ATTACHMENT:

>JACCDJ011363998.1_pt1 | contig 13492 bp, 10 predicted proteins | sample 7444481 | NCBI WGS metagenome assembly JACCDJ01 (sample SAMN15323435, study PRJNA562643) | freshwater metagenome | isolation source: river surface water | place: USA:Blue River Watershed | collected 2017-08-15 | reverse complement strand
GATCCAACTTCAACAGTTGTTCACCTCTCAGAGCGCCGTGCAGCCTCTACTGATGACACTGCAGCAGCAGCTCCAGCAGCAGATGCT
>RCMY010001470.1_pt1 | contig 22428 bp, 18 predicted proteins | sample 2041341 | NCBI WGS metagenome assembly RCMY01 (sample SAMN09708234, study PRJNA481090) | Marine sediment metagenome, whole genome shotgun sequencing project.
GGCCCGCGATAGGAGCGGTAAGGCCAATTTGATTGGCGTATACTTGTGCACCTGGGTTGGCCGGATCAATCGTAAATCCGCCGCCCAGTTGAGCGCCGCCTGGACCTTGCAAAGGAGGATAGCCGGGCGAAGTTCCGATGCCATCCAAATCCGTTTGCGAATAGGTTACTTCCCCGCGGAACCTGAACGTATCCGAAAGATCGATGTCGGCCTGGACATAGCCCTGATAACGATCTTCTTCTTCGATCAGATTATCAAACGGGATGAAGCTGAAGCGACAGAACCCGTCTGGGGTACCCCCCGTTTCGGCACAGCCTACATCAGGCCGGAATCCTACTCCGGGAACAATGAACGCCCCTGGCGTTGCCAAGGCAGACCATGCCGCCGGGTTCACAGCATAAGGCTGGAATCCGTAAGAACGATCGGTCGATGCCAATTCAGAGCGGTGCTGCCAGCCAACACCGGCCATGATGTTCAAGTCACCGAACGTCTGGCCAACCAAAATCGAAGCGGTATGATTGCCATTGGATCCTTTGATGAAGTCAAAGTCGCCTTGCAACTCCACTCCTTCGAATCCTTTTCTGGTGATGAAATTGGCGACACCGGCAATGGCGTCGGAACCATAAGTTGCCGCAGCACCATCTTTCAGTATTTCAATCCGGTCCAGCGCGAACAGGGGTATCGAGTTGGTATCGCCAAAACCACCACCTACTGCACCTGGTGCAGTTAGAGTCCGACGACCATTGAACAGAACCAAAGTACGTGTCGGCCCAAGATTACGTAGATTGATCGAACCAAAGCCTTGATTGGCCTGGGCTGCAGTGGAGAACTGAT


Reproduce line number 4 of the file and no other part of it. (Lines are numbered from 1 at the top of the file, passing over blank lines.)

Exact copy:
GGCCCGCGATAGGAGCGGTAAGGCCAATTTGATTGGCGTATACTTGTGCACCTGGGTTGGCCGGATCAATCGTAAATCCGCCGCCCAGTTGAGCGCCGCCTGGACCTTGCAAAGGAGGATAGCCGGGCGAAGTTCCGATGCCATCCAAATCCGTTTGCGAATAGGTTACTTCCCCGCGGAACCTGAACGTATCCGAAAGATCGATGTCGGCCTGGACATAGCCCTGATAACGATCTTCTTCTTCGATCAGATTATCAAACGGGATGAAGCTGAAGCGACAGAACCCGTCTGGGGTACCCCCCGTTTCGGCACAGCCTACATCAGGCCGGAATCCTACTCCGGGAACAATGAACGCCCCTGGCGTTGCCAAGGCAGACCATGCCGCCGGGTTCACAGCATAAGGCTGGAATCCGTAAGAACGATCGGTCGATGCCAATTCAGAGCGGTGCTGCCAGCCAACACCGGCCATGATGTTCAAGTCACCGAACGTCTGGCCAACCAAAATCGAAGCGGTATGATTGCCATTGGATCCTTTGATGAAGTCAAAGTCGCCTTGCAACTCCACTCCTTCGAATCCTTTTCTGGTGATGAAATTGGCGACACCGGCAATGGCGTCGGAACCATAAGTTGCCGCAGCACCATCTTTCAGTATTTCAATCCGGTCCAGCGCGAACAGGGGTATCGAGTTGGTATCGCCAAAACCACCACCTACTGCACCTGGTGCAGTTAGAGTCCGACGACCATTGAACAGAACCAAAGTACGTGTCGGCCCAAGATTACGTAGATTGATCGAACCAAAGCCTTGATTGGCCTGGGCTGCAGTGGAGAACTGAT